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Availability Is Key – an Omni-channel Story

May 11, 2016 4 min

Working in the field of inventory management and supply chain I guess one gets to be more appreciative, as a customer, when companies get things right and perhaps more disappointed when they don’t. You’re a supply chain professional when you’re at work, but also when you’re a customer, buying things from other companies. So you’ll understand, better than most, that we live in a world where availability is key for any retailer.

Most want to make it as easy as possible for consumers to buy their products. These days that old Henry Ford maxim; ‘any color you like, as long as it’s black’ has been turned on its head. Because companies can be efficient, cost effective and give consumers what they want, it means that consumers have come to expect better choice and better service. And we all know that someone, somewhere is always raising the bar and with it consumer expectations. These days good service means making stuff available to customers whenever and wherever they want, whether that be delivered to their door or available to collect from anywhere.

My Omni-channel Story

The other day this was particularly brought to mind for me. I was looking for a basketball hoop to buy for my kids. I wanted one that had an adjustable height and a base that you fill up with water to keep it steady on the ground. I searched for it on the internet and found one available at a big box retailer near me. Great! Isn’t it just so easy buying stuff these days? It’s not like twenty years ago when you had to physically visit three or four shops and not even know if you’d find what you wanted. So, I just clicked and bought it online and drove to pick it up at the physical store later that day. But when I arrived it soon became clear that they didn’t have it in stock after all. Somehow the available product had either been bought by someone else before I had arrived at the store (in which case it hadn’t been reserved for me as you might expect) or the online store did not show the right balance in the first place.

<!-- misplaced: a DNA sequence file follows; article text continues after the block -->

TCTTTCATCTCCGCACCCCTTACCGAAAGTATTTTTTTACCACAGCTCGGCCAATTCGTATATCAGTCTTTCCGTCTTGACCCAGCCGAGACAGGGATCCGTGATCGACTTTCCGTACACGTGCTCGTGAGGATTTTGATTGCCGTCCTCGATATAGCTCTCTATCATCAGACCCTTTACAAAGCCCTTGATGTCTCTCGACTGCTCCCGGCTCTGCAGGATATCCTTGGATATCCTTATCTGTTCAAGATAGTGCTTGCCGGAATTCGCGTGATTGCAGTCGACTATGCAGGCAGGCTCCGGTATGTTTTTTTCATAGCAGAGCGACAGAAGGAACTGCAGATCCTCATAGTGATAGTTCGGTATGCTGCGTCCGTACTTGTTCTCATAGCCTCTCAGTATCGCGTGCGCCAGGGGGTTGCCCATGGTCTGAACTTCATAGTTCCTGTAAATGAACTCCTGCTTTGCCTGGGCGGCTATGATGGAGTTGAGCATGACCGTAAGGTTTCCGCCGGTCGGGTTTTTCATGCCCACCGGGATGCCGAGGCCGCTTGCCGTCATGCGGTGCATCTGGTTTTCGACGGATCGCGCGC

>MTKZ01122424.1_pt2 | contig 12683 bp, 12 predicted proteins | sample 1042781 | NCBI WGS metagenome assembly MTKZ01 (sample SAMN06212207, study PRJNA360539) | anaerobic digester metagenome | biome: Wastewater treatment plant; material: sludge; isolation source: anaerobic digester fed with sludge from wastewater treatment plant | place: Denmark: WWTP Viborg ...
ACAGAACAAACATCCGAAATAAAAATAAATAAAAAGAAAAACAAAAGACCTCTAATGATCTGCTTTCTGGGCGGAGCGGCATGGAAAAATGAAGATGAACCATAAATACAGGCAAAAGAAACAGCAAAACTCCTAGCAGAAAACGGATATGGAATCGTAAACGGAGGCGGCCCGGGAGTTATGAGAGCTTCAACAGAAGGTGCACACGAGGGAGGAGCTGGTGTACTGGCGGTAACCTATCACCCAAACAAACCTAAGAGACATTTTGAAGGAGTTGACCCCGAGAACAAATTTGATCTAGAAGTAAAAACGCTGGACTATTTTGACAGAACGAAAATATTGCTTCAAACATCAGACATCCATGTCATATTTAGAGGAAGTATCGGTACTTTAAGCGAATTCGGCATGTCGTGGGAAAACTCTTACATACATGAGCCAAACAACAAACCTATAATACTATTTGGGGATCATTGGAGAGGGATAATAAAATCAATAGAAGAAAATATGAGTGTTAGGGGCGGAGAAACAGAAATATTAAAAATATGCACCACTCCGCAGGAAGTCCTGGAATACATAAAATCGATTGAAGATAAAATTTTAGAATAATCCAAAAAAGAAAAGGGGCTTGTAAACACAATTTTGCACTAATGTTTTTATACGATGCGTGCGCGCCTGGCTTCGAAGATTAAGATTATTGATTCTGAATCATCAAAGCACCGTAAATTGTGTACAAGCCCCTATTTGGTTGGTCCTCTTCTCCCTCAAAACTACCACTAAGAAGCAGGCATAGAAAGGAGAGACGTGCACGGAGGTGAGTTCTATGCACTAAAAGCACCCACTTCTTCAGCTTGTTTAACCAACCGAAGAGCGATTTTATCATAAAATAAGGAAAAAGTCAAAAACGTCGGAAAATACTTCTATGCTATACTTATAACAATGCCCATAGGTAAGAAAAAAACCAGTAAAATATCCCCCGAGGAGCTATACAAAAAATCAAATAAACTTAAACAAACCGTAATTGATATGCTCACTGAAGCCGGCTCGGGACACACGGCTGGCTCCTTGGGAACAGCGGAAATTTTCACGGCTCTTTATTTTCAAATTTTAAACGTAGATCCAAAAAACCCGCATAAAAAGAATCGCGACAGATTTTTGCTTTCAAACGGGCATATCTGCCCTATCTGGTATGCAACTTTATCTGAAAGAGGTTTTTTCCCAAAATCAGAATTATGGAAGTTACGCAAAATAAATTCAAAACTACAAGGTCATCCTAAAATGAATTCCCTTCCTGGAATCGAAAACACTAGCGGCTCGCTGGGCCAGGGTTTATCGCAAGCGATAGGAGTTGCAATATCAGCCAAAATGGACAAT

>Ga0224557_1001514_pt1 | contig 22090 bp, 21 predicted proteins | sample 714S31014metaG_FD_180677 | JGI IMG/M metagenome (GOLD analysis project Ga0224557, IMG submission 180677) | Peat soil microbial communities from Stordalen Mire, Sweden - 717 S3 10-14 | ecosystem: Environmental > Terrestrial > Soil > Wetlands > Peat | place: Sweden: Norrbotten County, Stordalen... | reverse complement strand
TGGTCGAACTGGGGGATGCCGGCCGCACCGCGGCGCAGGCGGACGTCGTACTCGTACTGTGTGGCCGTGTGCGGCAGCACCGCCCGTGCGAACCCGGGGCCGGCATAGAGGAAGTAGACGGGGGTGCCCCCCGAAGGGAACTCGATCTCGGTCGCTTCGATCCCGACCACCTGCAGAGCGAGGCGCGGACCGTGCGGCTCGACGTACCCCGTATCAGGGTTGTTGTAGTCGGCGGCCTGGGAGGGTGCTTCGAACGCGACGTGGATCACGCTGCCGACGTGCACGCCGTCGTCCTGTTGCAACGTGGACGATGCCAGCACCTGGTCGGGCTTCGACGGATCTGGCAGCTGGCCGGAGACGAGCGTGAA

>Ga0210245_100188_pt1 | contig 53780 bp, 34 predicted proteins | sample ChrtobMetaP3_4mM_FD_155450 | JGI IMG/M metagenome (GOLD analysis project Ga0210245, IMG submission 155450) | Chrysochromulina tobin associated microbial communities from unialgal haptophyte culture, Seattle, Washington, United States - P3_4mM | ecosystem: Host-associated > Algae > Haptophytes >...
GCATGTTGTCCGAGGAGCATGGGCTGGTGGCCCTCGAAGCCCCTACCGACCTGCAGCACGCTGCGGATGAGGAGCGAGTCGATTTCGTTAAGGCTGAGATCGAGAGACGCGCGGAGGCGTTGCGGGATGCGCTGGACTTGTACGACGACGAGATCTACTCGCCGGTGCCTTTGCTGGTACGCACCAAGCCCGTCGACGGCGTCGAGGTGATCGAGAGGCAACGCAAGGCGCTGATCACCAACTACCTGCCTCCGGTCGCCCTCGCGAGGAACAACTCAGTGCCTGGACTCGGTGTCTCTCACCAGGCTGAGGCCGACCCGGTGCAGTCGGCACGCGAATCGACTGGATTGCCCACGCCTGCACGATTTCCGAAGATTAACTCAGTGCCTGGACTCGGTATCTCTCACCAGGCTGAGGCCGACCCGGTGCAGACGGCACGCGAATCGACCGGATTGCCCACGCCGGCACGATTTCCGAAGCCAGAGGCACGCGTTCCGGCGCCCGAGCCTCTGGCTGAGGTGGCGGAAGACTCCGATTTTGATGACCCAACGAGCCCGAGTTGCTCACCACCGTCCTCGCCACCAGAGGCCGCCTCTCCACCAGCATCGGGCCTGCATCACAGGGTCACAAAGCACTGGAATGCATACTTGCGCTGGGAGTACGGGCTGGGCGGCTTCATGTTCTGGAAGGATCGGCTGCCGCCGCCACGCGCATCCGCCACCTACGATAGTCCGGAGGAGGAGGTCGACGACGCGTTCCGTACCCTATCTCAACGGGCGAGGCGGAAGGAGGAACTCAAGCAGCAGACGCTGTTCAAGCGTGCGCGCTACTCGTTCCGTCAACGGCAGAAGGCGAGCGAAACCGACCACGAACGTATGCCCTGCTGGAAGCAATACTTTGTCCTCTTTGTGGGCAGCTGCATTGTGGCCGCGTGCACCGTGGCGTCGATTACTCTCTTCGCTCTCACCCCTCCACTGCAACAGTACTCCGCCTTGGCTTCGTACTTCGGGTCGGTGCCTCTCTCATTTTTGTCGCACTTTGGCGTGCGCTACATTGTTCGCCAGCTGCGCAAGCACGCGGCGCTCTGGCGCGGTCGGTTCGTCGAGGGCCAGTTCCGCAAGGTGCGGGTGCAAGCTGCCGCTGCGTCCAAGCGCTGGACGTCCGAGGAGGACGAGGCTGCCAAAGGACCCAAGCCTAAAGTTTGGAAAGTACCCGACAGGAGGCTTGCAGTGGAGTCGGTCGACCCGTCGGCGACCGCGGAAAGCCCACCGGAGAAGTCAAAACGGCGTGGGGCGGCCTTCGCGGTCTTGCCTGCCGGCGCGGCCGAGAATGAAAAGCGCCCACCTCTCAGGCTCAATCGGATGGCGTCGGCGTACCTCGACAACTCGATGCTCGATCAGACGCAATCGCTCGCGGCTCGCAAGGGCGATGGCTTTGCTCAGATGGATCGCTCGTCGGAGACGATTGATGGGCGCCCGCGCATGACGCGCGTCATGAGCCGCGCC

Either way, I was quite irritated since now I had to drive even further to pick it up at another store that actually had it in stock the next day. (And remember, my decision to buy it from this particular retailer in the first place was because I could collect it from one of their stores close to me). Anyhow, I drove on to the second store even though it was further away. Luckily when I arrived they had one available, it was the last one in stock, so I was able to pick it up then and there and take it back home.

When I got back (a bit disappointed because I had spent so much time picking up something that should have been easy for me to just pop down the road and collect), I set up the basketball hoop and filled the base with water… and meh! The base was damaged, there was a hole. Water went in. Water came out. The end result was no basketball hoop and a whole weekend wasted driving around just because this retail chain couldn’t manage its inventory across an omni-channel operation and show me the right balance at the right store. Nor could it reserve stock for me online or at the store.

But it gets worse. I took the damaged hoop back to the store closest to me to return it but, oh no, ‘sorry mister, you gotta take it back to the actual store you collected it from.’ They wouldn’t even accept the return. I had to drive all the way back to the store all those extra miles away just to rectify yet another botch that they, not me, had made.

The conclusion? I purchased the hoop from their competitor, this retailer lost a sale (and quite possibly a customer) and I won’t be shopping from that online store anytime soon. Twenty years ago I’d have probably taken it on the chin. But these days, we have come to expect better because we know that better is possible. We all make buying choices all the time. Those might be based on service or on price. I might forgive you poor service if I save money – but if I have to drive an extra fifty miles to collect something because your inventory management doesn’t work what I saved in buying from you I lose on gas.

Bottom line: supply chain matters; inventory management matters; joined-up, omni-channel management matters. You can’t have a single brand and act like you’re six different operations rather than one company because that’s not how the customer sees you. You may be a black box to the consumer. They may not understand how you get stuff to them. But they will reflect on their experience of you, compare you with the competition and, if you’re not measuring up, they won’t stick around.

Written by

Wyatt Wood

VP Sales & Business Development